What to Read While You Wait for Dune: Part Two
I’m sure we all saw a certain movie trailer that came out a few weeks ago. But, just in case you missed it, let me break it down for you: Gorgeous headpieces; A Voldemort-esque Austin Butler; Glowing blue eyes; Sand worms!
Yes, I am talking about the first trailer for Dune: Part Two. If it feels like it’s been years since part one was released, that’s because it has been! But fear not. Part two is just around the corner. Well, if around the corner is six months from now. So, while we all eagerily await our return to the desert—or our return to being hypnotized by Timothée Chalamet’s face for an undetermined length of time—here are some books with Dune vibes to keep you occupied.
If Dune is about a scarce resource that causes wars and death–and I would argue that it is!–then it isn’t difficult to see a comparison to a similar resource in our current world and in the lauded Ship Breaker: oil. If that argument doesn’t win you over, go look at the cover! It’s the same color palette as Dune. And there’s sand! This book will definitely give you those Dune feelings.
Strange the Dreamer
by Laini Taylor
In Dune, a blue-eyed Chani appears to Paul in his dreams. Dreams where Paul sees the future. In Strange the Dreamer, it’s a blue-skinned goddess who shows up in Lazlo’s dreams. You see where I’m going with this, right? It’s all about the dreams! Strange the Dreamer is an sweeping novel that will give you all the epic qualities of Dune, while pulling you into the dazzling world of Weep.
by Ryan Graudin
One of the many wonders of Dune is the worlds made real in writing. Both Caladan and Arakas seem so real, so fleshed out. So, if Worldbuilding is your thing, grab yourself a copy of Invictus! It’s about time travel and history, and it will blow your mind. The stakes are sky high, the twists are twisty, and it’s jammed packed with action. And, like Paul Atreides, Farway Gaius McCarthy is led to his destiny by a mysterious girl.
Once & Future
by Cory McCarthy and A. R. Capetta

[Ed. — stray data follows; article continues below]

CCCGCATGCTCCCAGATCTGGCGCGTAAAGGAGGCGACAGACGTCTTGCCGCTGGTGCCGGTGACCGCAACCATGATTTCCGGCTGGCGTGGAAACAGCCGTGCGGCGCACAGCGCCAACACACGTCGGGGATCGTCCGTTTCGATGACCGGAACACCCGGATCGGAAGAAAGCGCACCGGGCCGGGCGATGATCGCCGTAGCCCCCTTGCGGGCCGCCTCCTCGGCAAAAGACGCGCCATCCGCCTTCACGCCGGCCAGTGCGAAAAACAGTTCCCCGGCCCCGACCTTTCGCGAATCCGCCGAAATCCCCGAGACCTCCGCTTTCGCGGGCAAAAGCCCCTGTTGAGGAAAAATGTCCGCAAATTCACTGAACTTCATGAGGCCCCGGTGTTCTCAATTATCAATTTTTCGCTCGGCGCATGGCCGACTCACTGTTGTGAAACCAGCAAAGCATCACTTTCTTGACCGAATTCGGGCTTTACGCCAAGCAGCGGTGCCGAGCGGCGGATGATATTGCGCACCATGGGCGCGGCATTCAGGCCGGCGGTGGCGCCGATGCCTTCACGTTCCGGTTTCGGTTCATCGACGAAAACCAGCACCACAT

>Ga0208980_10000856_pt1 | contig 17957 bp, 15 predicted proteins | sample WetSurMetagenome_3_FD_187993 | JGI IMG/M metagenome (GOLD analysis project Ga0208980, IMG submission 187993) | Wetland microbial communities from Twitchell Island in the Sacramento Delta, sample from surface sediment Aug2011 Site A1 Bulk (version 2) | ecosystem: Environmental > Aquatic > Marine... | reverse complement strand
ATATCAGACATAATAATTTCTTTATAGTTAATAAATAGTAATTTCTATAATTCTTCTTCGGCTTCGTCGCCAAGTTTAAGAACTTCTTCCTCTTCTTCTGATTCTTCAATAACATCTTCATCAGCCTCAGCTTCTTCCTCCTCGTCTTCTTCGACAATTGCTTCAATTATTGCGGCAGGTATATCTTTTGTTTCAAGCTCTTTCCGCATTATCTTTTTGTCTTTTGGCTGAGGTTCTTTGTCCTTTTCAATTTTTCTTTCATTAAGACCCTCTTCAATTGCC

If you love Dune for its references to canonical narratives with a sci-fi twist, then Once & Future is the perfect next book for you. The once and future king, Arthur—of Arthur and Merlin fame—returns to Old Earth reincarnated as Ari Helix. What’s the first thing she does when she gets to Earth? Pulls Excalibur from its ancient hiding place, of course. Ari’s mission is not too dissimilar to Paul’s: defeat a cruel, oppressive government and bring peace and equality to all humankind.
by Kass Morgan
One of the central concepts in Dune is the spice melange, right? It’s the reason the planet Arrakis matters to the empire. It extends life, causes the Fremen’s blue eyes, and it’s what makes faster-than-light travel possible. And if that latter concept, the traveling through space part is your thing, then read Light Years! It’s got a plethora of planets with brutal and beautiful landscapes, attacks from mysterious enemies, and a whole ensemble of characters to love!
The oppressive weight of saving civilization is often put on young people’s shoulders–in books and in real life! In Dune, a teenage Paul is basically told that he is the last piece in a puzzle that people have been building for centuries. That he was designed to be a Messiah. In Elysium Girls, 17-year-old Sal Wilkinson is also called upon to save her society. And then she is exiled into a desert of dust and steel. Sound familiar?
A Thousand Nights
I’m sure you’ve picked up by this point that many of these books take place in a desert or a dust-filled landscape. A Thousand Nights, a gorgeous retelling of the Arabian Nights, is no exception. In its essence, it is a tale of family, love, and power. Desert magic and political schemes are just two of the reasons why this should be your next read if you’re longing for more Dune! I’ll leave you to discover all the other reasons.
Daughter of Sparta
So, according to a very trusted source—Wikipedia—elements of Dune were inspired by Greek mythology. And, Daughter of Sparta is a retelling of Greek mythology! But that is not where the similarities end. Both books are about heroes and the trials and tribulations they must endure before becoming who they are destined to be. Also, Daughter of Sparta has Apollo, the gorgeous sun god, so you can’t really go wrong with this one.